Jen-Hsun Huang on GeForce GTX 970: “We won’t let this happen again”

Published: 24th Feb 2015, 16:51 GMT

We were all waiting for this, the official statement from NVIDIA about GeForce GTX 970 memory allocation issue. It’s finally here, and it’s directly from Jen Hsun Huang, the CEO of NVIDIA.

Hey everyone,


Some of you are disappointed that we didn’t clearly describe the segmented memory of GeForce GTX 970 when we launched it. I can see why, so let me address it.


We invented a new memory architecture in Maxwell. This new capability was created so that reduced-configurations of Maxwell can have a larger framebuffer – i.e., so that GTX 970 is not limited to 3GB, and can have an additional 1GB.


GTX 970 is a 4GB card. However, the upper 512MB of the additional 1GB is segmented and has reduced bandwidth. This is a good design because we were able to add an additional 1GB for GTX 970 and our software engineers can keep less frequently used data in the 512MB segment.


Unfortunately, we failed to communicate this internally to our marketing team, and externally to reviewers at launch.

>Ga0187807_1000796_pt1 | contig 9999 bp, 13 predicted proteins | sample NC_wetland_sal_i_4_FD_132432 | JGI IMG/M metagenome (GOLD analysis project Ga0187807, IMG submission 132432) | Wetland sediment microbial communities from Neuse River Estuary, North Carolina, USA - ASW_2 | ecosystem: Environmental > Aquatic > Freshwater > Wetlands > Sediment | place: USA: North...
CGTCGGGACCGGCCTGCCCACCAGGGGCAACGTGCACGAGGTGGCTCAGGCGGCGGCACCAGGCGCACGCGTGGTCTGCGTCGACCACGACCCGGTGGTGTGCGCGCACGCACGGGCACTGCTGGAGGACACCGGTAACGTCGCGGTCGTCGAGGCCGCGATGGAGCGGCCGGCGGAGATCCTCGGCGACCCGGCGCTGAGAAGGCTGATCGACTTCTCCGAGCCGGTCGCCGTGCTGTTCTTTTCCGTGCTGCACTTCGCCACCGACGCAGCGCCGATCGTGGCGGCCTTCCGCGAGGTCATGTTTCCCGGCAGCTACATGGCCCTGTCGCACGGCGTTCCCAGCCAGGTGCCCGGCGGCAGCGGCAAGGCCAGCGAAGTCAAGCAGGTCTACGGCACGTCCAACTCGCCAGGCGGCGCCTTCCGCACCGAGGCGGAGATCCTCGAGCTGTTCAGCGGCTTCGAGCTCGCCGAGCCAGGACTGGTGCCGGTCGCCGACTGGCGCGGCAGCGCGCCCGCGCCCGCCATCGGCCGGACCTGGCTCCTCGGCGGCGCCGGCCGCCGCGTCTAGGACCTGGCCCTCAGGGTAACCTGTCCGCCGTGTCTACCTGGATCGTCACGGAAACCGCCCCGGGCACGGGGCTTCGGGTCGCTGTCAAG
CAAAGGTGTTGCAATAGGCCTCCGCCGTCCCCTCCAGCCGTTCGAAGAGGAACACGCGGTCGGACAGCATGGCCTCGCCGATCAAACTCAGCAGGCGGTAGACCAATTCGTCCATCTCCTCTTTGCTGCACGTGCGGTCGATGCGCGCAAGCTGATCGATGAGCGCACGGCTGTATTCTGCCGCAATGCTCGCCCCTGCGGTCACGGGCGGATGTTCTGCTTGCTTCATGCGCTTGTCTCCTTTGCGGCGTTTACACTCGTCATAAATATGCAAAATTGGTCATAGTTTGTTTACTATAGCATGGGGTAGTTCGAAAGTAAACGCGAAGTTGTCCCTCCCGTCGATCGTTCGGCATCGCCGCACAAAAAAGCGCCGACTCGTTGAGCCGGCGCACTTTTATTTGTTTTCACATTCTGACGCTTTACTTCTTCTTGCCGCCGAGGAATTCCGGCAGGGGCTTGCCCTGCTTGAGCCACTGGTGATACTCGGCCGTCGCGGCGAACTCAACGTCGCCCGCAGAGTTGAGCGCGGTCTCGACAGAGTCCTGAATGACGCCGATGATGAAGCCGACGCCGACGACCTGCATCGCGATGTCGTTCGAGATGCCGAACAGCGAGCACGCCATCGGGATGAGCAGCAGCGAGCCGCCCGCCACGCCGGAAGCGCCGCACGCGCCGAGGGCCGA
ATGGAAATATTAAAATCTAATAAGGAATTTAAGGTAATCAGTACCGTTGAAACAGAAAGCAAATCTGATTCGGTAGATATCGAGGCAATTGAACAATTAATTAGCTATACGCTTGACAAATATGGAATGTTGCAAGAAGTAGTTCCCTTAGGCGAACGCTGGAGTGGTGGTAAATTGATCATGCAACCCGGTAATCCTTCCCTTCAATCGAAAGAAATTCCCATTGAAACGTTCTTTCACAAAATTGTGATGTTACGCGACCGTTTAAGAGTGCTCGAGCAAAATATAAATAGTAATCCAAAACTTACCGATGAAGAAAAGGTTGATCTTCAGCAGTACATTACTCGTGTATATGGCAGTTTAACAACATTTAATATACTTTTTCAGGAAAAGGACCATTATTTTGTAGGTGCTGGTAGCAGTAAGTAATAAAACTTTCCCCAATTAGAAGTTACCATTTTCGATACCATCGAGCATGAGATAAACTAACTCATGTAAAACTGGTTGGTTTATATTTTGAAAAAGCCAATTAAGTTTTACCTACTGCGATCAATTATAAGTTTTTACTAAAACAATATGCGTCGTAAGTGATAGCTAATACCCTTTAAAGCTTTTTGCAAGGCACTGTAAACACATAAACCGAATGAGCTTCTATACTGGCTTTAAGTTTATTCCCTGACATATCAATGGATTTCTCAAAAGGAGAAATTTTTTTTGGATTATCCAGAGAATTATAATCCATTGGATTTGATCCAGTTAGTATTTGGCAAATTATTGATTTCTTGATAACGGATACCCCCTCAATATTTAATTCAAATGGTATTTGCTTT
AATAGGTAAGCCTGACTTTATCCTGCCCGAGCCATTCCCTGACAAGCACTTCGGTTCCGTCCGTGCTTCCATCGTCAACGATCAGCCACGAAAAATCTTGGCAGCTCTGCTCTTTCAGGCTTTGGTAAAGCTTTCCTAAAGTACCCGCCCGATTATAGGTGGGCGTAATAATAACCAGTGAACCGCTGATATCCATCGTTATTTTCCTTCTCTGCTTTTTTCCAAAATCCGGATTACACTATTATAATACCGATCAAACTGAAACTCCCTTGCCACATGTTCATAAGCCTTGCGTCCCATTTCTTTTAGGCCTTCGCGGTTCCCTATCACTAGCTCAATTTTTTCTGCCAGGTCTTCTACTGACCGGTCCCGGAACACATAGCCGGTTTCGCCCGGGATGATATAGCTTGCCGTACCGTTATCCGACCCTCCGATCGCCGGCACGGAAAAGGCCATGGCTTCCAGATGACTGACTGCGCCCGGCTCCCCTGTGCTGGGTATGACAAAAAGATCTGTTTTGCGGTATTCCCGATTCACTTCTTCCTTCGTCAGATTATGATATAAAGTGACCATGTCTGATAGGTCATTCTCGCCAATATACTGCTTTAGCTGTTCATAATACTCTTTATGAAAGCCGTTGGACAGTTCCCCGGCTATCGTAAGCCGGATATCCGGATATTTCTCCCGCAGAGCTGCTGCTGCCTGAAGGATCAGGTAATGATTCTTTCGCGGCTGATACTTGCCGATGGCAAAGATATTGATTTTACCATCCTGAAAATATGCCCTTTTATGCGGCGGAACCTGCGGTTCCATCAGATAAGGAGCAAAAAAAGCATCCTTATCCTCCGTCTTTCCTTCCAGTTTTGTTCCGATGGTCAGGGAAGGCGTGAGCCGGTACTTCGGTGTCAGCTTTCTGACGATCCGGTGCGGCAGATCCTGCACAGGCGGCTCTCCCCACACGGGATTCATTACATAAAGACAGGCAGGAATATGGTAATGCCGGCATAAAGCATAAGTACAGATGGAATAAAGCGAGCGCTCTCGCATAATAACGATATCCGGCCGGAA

Since then, Jonah Alben, our senior vice president of hardware engineering, provided a technical description of the design, which was captured well by several editors. Here’s one example from The Tech Report.


Instead of being excited that we invented a way to increase memory of the GTX 970 from 3GB to 4GB, some were disappointed that we didn’t better describe the segmented nature of the architecture for that last 1GB of memory.


This is understandable. But, let me be clear: Our only intention was to create the best GPU for you. We wanted GTX 970 to have 4GB of memory, as games are using more memory than ever.


The 4GB of memory on GTX 970 is used and useful to achieve the performance you are enjoying. And as ever, our engineers will continue to enhance game performance that you can regularly download using GeForce Experience.


This new feature of Maxwell should have been clearly detailed from the beginning.


We won’t let this happen again. We’ll do a better job next time.



Source: NVIDIA

by WhyCry

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